Pericardiocentesis is an invasive procedure to remove fluid from the protective sac (pericardium) around the heart. Pericardium is a thin, two-layered sac with a small amount of fluid. Pericardiocentesis is a procedure by which excessive pericardial fluid (pericardial effusion) is drained. Fluid removed is then tested for causes. Read more: What Is Pericardiocentesis? Article
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Congestive Heart Failure (CHF) Symptoms, Treatment, and Life Expectancy
Congestive heart failure (CHF) refers to a condition in which the heart loses the ability to function properly. Heart disease, high blood pressure, diabetes, myocarditis, and cardiomyopathies are just a few potential causes of congestive heart failure. Signs and symptoms of congestive heart failure may include fatigue, breathlessness, palpitations, angina, and edema. Physical examination, patient history, blood tests, and imaging tests are used to diagnose congestive heart failure. Treatment of heart failure consists of lifestyle modification and taking medications to decrease fluid in the body and ease the strain on the heart. The prognosis of a patient with congestive heart failure depends on the stage of the heart failure and the overall condition of the individual.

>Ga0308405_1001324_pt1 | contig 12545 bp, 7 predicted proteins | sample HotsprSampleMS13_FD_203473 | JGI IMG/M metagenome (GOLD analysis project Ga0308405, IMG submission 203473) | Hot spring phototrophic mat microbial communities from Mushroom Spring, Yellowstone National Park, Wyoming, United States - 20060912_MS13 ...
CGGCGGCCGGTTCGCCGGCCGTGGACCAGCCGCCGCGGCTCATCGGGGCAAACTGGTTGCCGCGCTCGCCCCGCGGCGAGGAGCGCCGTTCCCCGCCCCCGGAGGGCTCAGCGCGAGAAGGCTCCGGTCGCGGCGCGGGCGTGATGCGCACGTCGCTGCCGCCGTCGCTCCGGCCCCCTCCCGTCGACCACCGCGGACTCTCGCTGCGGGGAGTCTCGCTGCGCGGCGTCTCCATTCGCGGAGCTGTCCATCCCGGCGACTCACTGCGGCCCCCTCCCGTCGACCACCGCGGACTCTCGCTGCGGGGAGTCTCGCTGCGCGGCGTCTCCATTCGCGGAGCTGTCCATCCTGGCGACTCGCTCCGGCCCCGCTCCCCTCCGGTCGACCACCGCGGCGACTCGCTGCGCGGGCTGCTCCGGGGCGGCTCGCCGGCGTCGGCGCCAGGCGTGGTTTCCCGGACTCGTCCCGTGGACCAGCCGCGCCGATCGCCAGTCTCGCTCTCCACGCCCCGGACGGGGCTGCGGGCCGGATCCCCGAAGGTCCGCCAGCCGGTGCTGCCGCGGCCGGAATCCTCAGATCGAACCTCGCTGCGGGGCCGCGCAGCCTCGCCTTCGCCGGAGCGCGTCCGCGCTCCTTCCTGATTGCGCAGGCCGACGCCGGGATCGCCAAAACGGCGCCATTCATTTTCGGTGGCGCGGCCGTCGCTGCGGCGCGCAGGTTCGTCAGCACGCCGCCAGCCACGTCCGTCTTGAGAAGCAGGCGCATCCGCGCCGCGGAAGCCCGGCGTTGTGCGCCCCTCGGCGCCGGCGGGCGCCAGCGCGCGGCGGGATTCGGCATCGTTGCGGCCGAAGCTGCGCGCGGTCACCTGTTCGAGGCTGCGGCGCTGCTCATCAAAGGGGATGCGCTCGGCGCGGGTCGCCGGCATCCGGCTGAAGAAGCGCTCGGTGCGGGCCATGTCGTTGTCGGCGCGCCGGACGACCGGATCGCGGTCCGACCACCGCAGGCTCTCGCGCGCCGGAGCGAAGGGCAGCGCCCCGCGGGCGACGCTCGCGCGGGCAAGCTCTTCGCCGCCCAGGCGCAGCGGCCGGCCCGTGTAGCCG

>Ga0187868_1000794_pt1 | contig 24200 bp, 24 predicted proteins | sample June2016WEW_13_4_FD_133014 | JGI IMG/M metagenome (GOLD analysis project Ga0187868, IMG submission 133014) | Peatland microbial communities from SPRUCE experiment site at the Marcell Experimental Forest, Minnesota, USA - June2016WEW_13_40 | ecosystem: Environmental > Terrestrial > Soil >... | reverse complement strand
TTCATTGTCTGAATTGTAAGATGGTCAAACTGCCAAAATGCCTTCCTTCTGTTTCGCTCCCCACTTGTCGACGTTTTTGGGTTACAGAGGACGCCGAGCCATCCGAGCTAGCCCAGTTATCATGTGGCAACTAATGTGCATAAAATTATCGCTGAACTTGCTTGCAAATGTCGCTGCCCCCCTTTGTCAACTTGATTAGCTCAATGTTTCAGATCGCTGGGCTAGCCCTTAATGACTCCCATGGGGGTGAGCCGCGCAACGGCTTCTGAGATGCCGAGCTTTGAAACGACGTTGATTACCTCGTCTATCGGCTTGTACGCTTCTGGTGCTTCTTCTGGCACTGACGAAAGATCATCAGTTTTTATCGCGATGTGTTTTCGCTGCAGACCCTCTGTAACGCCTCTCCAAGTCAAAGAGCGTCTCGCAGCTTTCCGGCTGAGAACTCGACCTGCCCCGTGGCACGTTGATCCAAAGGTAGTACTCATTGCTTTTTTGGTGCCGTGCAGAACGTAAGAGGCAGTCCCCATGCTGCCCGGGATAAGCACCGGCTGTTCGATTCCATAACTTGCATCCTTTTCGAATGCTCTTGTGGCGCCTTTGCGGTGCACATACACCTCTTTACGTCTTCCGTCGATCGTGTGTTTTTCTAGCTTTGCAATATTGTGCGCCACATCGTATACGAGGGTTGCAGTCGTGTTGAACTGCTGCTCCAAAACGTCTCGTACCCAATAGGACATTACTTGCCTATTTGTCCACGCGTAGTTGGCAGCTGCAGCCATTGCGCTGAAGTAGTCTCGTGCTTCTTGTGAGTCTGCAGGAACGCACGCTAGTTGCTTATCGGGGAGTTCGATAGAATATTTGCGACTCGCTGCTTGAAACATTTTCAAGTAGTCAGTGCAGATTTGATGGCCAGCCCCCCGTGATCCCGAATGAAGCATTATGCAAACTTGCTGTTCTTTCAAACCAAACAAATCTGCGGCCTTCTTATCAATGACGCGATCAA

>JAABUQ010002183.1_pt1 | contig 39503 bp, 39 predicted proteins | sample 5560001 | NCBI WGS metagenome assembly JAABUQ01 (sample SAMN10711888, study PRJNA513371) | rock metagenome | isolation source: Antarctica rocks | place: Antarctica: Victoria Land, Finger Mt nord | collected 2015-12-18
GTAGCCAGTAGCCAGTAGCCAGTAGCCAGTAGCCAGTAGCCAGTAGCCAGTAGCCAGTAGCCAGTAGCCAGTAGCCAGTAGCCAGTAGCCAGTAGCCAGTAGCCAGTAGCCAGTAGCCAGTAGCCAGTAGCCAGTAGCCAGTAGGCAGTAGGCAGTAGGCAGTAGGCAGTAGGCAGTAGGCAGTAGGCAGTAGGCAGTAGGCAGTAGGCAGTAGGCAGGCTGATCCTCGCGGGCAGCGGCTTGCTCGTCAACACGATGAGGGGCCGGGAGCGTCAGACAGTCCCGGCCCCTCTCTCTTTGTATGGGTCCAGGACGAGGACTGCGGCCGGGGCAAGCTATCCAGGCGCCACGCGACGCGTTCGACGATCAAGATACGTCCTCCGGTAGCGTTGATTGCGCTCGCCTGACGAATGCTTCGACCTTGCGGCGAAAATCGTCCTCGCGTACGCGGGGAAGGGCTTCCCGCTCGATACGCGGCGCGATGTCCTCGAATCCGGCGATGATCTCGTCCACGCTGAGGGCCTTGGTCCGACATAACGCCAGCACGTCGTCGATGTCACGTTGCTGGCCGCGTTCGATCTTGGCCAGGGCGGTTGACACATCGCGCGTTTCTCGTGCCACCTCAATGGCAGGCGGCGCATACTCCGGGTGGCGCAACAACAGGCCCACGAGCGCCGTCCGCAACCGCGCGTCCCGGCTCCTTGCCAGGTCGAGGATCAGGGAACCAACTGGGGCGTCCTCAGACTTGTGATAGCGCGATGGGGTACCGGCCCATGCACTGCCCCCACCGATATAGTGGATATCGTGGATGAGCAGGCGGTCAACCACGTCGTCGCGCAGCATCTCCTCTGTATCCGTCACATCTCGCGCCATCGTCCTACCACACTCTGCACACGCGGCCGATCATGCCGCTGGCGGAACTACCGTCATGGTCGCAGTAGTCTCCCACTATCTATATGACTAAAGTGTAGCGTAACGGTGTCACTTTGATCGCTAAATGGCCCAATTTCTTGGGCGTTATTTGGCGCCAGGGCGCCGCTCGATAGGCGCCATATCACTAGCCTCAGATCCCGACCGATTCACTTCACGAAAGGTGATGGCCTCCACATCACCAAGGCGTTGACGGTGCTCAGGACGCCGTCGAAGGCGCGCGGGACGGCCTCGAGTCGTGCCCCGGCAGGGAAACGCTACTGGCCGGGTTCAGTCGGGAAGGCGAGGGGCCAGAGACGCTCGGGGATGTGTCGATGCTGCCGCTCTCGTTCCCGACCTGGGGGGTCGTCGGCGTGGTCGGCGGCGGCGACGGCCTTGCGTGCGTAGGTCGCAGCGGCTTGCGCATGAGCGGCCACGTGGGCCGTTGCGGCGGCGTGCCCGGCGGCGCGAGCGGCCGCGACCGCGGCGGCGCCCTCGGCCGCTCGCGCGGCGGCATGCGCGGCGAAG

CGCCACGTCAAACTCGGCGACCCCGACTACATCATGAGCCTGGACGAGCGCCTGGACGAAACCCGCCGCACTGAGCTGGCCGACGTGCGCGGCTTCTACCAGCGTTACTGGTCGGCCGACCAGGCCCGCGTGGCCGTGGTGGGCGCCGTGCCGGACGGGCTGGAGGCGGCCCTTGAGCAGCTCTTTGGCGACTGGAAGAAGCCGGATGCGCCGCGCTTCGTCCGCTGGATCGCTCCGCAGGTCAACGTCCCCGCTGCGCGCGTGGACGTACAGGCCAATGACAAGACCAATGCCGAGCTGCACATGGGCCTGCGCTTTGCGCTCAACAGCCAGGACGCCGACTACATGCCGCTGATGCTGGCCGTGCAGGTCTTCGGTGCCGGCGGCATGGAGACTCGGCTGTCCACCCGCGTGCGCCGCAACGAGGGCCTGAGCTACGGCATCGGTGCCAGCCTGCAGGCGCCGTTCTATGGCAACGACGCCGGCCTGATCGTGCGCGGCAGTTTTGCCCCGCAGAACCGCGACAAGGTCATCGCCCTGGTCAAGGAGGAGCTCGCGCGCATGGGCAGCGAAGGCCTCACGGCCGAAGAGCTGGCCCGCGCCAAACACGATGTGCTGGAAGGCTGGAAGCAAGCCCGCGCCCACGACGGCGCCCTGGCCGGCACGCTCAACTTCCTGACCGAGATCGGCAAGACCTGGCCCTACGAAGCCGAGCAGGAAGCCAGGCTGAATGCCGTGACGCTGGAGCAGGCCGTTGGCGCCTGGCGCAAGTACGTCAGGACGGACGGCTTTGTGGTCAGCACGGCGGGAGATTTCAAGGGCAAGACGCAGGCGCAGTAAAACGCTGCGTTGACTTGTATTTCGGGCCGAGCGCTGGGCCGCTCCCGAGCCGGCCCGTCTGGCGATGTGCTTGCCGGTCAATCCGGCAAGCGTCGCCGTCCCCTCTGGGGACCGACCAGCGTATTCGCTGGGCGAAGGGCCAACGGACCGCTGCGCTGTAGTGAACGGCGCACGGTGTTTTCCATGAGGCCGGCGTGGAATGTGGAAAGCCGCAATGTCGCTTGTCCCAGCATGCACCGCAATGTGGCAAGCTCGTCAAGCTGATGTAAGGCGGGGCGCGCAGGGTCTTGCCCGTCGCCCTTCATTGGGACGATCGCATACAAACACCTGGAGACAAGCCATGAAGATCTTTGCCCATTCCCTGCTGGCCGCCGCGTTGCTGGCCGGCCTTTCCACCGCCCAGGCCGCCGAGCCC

Heart failure (congestive) is caused by many conditions including coronary artery disease, heart attack, cardiomyopathy, and conditions that overwork the heart. Symptoms of heart failure include congested lungs, fluid and water retention, dizziness, fatigue and weakness, and rapid or irregular heartbeats. There are two types of congestive heart failure, systolic or left-sided heart failure; and diastolic or right-sided heart failure. Treatment, prognosis, and life-expectancy for a person with congestive heart failure depends upon the stage of the disease.
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